Northwest India experienced another extreme weather phenomenon from July 9, when four to five days of torrential rains triggered landslides and floods that washed away buildings, cars, roads and bridges, spreading misery everywhere. More than 100 lives were lost in Himachal Pradesh, Uttarakhand, Punjab, Chandigarh and Delhi. Experts attributed the rains in the region to a deadly confluence of two systems, monsoon winds and western disturbances. Earlier in 2013, a similar confluence was responsible for the Kedarnath floods, which resulted in the deaths of thousands of pilgrims. Such interactions are more likely to cause incessant rain and flooding in a warming world. In mid-June 2013, a western disturbance from a low pressure originating in the Bay of Bengal developed to pull moisture into North India.

Earlier, Cyclone Biparjoy brought heavy rainfall in Gujarat, West Rajasthan, Madhya Pradesh and South Uttar Pradesh in June 2023 and now the confluence of Western Disturbance and Monsoon flow has brought additional rainfall in few days. Cloudbursts are common in big cities like Delhi. Delhi’s drainage network can handle only 50 mm of rain in 24 hours. Time to upgrade it to 100mm.

Over the same period, many countries have experienced excessive rainfall, with red alerts in New York and parts of the US, China, Japan and Russia receiving heavy rainfall and inundation in many areas. The forecast indicates that the human misery will continue throughout July.

As correctly predicted by the IMD, north-west India received excessive rainfall. But they are not beneficial for rain-fed agriculture because, although the total rainfall of the season is normal, the dry spell is followed by heavy rainfall for a few days. On the other hand, floods cause damage to crops. RBI may find it difficult to control food inflation.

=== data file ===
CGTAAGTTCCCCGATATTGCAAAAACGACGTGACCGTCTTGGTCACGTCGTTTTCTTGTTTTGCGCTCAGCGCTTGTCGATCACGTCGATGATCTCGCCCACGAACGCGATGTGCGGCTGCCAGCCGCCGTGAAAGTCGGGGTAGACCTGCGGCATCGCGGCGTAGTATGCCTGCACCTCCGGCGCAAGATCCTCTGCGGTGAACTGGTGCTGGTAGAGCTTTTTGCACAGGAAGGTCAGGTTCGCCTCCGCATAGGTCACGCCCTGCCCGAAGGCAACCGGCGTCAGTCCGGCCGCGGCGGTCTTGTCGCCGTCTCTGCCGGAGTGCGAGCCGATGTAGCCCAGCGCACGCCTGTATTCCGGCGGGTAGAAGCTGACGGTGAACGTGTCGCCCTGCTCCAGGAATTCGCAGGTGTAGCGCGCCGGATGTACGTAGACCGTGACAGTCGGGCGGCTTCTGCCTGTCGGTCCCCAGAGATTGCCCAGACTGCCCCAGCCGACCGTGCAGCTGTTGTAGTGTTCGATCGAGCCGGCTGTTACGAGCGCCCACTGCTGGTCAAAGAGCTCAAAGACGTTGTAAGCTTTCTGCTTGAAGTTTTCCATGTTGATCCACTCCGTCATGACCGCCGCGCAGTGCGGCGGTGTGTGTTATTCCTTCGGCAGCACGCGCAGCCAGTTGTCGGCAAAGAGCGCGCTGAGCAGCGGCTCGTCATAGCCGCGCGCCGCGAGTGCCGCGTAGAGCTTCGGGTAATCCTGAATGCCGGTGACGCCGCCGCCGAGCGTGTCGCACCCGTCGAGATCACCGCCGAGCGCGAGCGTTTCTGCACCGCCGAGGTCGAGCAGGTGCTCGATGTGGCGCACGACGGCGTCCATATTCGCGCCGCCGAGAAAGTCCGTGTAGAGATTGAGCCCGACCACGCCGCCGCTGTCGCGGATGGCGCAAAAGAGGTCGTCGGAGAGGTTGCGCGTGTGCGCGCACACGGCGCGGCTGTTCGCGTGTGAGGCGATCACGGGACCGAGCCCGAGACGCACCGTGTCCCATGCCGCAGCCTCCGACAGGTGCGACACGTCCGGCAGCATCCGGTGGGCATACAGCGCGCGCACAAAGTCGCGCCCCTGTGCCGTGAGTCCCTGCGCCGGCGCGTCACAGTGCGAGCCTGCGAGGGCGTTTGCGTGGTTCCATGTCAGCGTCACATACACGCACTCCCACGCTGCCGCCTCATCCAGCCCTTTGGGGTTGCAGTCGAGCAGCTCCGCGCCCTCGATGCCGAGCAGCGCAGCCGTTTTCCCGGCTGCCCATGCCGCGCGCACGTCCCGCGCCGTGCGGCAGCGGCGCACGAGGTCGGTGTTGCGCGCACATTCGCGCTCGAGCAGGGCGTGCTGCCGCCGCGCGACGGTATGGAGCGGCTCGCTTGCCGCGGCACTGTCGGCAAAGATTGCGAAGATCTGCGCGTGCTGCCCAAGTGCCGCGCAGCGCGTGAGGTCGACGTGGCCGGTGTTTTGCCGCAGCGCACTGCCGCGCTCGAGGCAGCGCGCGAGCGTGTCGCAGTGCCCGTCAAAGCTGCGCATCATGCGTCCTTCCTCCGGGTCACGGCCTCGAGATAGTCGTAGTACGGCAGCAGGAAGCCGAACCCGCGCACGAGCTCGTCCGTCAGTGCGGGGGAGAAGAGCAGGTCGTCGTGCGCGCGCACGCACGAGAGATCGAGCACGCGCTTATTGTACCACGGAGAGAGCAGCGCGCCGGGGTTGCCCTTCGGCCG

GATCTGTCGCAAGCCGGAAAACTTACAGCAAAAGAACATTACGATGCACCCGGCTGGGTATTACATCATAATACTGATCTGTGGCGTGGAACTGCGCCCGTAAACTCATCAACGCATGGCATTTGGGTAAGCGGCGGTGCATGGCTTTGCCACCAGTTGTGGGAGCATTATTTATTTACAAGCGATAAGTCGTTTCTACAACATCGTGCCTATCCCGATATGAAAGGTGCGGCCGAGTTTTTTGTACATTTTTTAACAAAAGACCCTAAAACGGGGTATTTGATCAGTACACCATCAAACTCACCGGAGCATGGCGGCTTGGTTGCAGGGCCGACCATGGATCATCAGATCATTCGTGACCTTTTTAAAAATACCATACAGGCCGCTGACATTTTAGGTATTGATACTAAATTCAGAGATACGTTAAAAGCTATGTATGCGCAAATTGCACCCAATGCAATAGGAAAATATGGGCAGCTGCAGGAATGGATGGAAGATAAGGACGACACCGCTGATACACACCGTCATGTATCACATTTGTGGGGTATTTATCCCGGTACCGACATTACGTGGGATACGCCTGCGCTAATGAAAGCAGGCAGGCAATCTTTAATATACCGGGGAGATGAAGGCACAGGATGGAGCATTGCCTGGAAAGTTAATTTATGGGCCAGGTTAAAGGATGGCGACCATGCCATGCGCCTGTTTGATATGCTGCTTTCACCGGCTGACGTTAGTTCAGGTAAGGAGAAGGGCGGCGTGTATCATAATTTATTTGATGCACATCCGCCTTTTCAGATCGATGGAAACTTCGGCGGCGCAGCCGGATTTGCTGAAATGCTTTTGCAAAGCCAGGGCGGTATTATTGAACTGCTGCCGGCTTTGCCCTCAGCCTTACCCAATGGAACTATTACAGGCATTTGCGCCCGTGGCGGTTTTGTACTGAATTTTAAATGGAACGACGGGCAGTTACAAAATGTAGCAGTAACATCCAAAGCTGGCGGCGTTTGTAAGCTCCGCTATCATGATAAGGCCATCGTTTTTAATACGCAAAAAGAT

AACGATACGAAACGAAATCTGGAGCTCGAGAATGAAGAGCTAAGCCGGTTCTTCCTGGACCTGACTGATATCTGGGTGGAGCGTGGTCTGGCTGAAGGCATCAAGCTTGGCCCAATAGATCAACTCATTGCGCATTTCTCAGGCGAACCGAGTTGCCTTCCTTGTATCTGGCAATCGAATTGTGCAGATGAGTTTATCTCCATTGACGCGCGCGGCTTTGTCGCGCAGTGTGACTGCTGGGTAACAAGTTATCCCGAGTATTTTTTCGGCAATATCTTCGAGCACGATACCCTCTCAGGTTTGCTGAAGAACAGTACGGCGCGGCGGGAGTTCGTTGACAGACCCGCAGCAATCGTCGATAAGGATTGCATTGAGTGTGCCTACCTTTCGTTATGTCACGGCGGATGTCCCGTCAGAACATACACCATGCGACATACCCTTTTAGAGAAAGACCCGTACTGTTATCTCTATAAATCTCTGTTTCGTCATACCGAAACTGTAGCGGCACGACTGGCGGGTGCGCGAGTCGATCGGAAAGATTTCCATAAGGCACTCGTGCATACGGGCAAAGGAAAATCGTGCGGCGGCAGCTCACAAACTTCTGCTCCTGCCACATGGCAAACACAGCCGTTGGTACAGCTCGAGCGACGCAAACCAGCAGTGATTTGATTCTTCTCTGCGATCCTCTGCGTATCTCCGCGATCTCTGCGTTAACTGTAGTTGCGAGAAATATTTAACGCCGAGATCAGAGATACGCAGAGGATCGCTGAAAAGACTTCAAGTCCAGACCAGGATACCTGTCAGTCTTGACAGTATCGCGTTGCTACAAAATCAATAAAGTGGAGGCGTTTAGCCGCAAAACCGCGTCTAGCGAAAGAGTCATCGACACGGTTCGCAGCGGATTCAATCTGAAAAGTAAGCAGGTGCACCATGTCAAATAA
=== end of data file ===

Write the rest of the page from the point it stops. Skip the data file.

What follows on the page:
Central and peninsular India is struggling with normal rainfall due to El Nino conditions. Positive IOD oscillations can be expected to provide some relief by neutralizing the impact. However, El Nino is likely to create a warm winter this year and reduce wheat production in the country. In an election year, this may concern governance.

Historically, droughts during El Niño years have had significant consequences for governments. In 1876-78 and 1899-1900, due to the abuse of British rule, 10 million people were deprived of it. The famine of 1876–78 led to economic criticism of colonial government management by Dadabhai Noroji and Romesh Chunder Dutta, and prompted William Wedderburn and AO Hume to establish the Indian National Congress, a forum for Indians to express their views against famine control. Drought caused by El Nino in 1918 led to the Kheda Satyagraha, which brought fame to Mahatma Gandhi and Sardar Patel. In post-independence India, the El Niño-induced drought of 1964-65 and 1965-66 brought about the Green Revolution.

Despite severe droughts in 1982-83 and 2015-16, governments led by Indira Gandhi and Narendra Modi, respectively, cruised due to effective responses to the challenges. Moreover, these were not election years. 2023-24 El Nino can cause surprise in 2024 Lok Sabha election results.

(The writer is a retired head of the Karnataka Forest Force)